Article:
“Can’t find Lizzy. She’s next on my list. But she’s disappeared. Like she knew I was coming. No mind. After I’m through with you, I’ll keep on looking. She’s out there somewhere. The doc says I got at least six months. Enough time. Besides, it gives me a reason to get out of bed in the morning.”
Flinch slid out of the booth and stood.
“All right, up. Nice and slow. Neither of us are as fast as we used to be, but I’m still fast enough.”
Rogers carefully packed away his chess pieces into a plastic bag, folded the chess board, and then slid both into the pocket of his overcoat. The leather note book went next. Then the glasses. Finally, he opened his wallet and threw a ten on the table.
The two men walked out of the bar. Rogers in front, Flinch about three steps behind.
The bright sun looked good, but it was doing a lousy job. The temperature had dropped since Flinch had gone inside. He pulled his coat close around his chest, shivered.
Rogers looked at him. “You gonna be all right?”
Flinch glared at him. “Don’t worry about me. I’m gonna be all right enough to do what I waited for all these years.”
He motioned with his head. “Let’s go. Back to your house. We both know the way. And don’t forget about my little friend here,” he said, patting the pocket of his jacket.
They walked silently for a few blocks, past small storefronts, bakeries, delis, the occasional liquor store.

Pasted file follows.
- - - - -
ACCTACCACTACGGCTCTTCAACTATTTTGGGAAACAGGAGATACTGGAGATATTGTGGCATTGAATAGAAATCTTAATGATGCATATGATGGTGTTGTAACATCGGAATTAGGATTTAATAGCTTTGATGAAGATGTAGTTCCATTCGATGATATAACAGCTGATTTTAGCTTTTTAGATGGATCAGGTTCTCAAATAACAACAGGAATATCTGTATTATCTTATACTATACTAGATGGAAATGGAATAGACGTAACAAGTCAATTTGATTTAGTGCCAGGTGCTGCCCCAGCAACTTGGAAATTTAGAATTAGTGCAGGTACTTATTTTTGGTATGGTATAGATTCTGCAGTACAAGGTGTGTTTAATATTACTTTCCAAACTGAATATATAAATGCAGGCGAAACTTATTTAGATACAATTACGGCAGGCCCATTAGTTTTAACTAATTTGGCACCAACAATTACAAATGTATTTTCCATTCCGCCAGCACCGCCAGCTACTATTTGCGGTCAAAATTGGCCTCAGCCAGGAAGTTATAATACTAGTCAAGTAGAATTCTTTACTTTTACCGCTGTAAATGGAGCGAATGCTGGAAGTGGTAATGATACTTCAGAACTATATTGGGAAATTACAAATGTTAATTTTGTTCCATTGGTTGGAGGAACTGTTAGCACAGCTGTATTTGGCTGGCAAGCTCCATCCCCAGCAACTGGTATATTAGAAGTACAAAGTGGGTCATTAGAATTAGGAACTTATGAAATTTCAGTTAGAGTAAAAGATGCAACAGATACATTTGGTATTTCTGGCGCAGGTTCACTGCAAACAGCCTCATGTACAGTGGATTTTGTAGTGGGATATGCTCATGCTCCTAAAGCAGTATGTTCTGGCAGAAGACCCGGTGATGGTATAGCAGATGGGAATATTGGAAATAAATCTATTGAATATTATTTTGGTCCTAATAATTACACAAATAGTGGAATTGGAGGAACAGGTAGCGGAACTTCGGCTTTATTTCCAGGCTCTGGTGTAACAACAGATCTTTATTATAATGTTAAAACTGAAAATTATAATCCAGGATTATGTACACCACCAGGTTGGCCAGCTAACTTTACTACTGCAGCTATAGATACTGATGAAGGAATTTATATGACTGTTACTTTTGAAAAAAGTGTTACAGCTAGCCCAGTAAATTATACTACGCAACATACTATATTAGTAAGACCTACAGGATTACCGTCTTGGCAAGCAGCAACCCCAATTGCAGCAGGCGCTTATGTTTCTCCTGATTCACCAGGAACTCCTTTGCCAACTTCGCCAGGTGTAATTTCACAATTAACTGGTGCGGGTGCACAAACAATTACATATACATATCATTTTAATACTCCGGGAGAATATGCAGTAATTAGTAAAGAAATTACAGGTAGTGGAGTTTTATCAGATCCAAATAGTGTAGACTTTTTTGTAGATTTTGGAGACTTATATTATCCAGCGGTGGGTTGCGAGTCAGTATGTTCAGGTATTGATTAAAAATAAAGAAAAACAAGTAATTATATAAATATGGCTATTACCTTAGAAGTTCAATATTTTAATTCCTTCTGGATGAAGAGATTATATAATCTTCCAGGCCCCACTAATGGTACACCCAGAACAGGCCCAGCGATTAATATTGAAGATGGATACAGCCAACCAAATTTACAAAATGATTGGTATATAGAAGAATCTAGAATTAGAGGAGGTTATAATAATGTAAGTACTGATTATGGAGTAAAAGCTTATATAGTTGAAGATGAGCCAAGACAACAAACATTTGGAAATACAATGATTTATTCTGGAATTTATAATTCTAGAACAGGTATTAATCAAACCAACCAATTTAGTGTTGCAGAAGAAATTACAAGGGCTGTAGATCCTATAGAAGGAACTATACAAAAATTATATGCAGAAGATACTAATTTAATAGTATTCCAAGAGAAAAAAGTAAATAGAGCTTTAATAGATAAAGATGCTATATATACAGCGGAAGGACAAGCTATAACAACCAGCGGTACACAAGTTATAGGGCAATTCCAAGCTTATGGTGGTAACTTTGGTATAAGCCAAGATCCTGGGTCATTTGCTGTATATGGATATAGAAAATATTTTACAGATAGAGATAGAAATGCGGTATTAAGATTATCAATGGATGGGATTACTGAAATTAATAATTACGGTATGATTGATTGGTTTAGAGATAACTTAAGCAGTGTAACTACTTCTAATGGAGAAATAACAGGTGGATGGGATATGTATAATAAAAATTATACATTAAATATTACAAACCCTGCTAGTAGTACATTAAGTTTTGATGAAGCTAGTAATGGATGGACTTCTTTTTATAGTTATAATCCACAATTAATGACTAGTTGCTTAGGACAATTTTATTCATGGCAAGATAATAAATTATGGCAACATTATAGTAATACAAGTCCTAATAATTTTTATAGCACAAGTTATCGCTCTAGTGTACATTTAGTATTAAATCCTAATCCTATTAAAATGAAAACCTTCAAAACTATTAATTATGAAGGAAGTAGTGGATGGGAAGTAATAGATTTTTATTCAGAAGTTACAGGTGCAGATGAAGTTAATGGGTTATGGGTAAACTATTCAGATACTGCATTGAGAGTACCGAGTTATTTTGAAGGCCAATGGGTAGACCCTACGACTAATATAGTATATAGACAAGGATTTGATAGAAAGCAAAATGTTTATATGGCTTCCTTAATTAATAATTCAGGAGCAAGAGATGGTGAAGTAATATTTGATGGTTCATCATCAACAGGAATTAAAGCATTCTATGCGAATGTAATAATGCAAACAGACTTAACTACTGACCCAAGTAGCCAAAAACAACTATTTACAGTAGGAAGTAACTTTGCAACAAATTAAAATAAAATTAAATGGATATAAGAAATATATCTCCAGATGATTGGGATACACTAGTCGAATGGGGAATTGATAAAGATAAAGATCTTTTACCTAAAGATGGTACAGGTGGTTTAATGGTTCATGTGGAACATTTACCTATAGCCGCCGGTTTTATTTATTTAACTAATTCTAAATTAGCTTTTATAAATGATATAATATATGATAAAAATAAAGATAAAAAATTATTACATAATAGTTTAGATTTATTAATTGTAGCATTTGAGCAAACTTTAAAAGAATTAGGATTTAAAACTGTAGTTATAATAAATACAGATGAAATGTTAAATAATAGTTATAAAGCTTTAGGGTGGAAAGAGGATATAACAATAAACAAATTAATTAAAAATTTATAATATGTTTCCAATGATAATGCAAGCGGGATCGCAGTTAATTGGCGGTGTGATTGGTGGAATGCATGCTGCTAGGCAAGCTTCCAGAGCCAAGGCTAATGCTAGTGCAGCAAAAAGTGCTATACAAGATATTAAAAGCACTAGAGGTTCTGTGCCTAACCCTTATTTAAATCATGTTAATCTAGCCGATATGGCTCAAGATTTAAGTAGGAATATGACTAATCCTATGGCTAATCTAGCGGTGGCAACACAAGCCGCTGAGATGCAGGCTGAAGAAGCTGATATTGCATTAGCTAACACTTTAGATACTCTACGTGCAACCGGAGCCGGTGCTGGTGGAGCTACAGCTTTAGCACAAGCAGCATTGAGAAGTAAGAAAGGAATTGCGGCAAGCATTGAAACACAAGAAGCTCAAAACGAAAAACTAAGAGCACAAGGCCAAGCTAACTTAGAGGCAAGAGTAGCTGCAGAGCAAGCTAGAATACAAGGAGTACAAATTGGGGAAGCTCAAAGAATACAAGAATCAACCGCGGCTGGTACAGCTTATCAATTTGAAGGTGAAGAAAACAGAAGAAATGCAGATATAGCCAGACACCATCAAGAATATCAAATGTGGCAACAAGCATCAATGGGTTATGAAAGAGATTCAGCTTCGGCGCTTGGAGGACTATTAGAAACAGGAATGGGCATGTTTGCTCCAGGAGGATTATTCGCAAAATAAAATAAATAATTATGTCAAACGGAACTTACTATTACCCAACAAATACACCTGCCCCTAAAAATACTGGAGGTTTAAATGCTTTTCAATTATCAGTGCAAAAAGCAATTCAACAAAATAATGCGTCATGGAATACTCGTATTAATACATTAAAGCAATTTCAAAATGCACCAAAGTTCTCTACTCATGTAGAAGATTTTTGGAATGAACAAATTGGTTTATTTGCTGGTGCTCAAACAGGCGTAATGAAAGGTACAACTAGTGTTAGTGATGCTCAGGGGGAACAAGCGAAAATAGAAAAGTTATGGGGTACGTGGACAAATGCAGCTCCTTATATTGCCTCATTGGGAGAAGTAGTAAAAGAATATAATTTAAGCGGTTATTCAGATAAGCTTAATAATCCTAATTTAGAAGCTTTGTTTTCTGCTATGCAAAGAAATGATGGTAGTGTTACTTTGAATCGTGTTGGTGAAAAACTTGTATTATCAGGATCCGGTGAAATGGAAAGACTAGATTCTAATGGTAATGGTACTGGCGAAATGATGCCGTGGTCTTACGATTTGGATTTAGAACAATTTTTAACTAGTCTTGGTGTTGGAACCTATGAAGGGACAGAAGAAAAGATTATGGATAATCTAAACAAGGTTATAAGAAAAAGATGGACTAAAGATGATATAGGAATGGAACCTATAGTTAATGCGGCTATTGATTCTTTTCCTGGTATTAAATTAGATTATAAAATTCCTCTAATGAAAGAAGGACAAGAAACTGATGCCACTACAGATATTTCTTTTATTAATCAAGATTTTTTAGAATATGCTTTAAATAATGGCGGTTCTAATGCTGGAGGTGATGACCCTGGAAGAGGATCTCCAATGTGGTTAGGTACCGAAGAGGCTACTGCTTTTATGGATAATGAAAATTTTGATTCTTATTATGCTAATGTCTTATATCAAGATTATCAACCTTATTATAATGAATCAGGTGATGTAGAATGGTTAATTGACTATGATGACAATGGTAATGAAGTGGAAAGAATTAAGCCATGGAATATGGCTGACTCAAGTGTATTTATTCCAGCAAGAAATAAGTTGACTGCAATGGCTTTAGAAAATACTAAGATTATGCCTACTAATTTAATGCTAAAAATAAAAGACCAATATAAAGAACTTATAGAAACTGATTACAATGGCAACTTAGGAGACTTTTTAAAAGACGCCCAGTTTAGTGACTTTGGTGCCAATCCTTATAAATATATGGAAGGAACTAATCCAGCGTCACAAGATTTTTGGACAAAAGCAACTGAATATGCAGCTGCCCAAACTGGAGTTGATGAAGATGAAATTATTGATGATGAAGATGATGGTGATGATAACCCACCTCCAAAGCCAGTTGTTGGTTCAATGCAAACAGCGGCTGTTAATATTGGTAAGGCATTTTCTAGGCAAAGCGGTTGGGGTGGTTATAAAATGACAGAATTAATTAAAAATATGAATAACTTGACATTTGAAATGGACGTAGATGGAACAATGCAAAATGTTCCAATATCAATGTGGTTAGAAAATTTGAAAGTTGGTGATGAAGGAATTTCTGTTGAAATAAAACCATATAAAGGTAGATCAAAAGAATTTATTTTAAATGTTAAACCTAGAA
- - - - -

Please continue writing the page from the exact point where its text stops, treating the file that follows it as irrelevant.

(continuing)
Finally Flinch spoke, “The old neighborhood hasn’t changed much since I’ve been in. It’s still a dump. Why the hell you living here? Cop’s pension can’t be that bad.”
Rogers laughed. “The place has its charms. Besides, everyone I know lives within five miles. You get used to being in one place.”
Flinch shrugged. “Maybe you, but not me. If I had the chance, I’d have blown out of here a long time ago.”
Rogers stopped, turned, looked at Flinch. “You still can. It’s not too late. Leave now and we pretend that nothing’s happened. I’m not going to tell anyone. Go live what’s left of your life. Make the endgame count.”
Flinch stared back, his gray eyes hard like the cement walls of his old cell block. “That’s exactly what I am doing. See, all that time, I’m stuck in a six by eight, I’m waiting. Knowing that somehow, I am going to get out and even up with you two. That’s what kept me alive all these years. Evening it up with you and Lizzy. I do you and then I find her. Settle the score, before this cancer eats its way through to the outside.”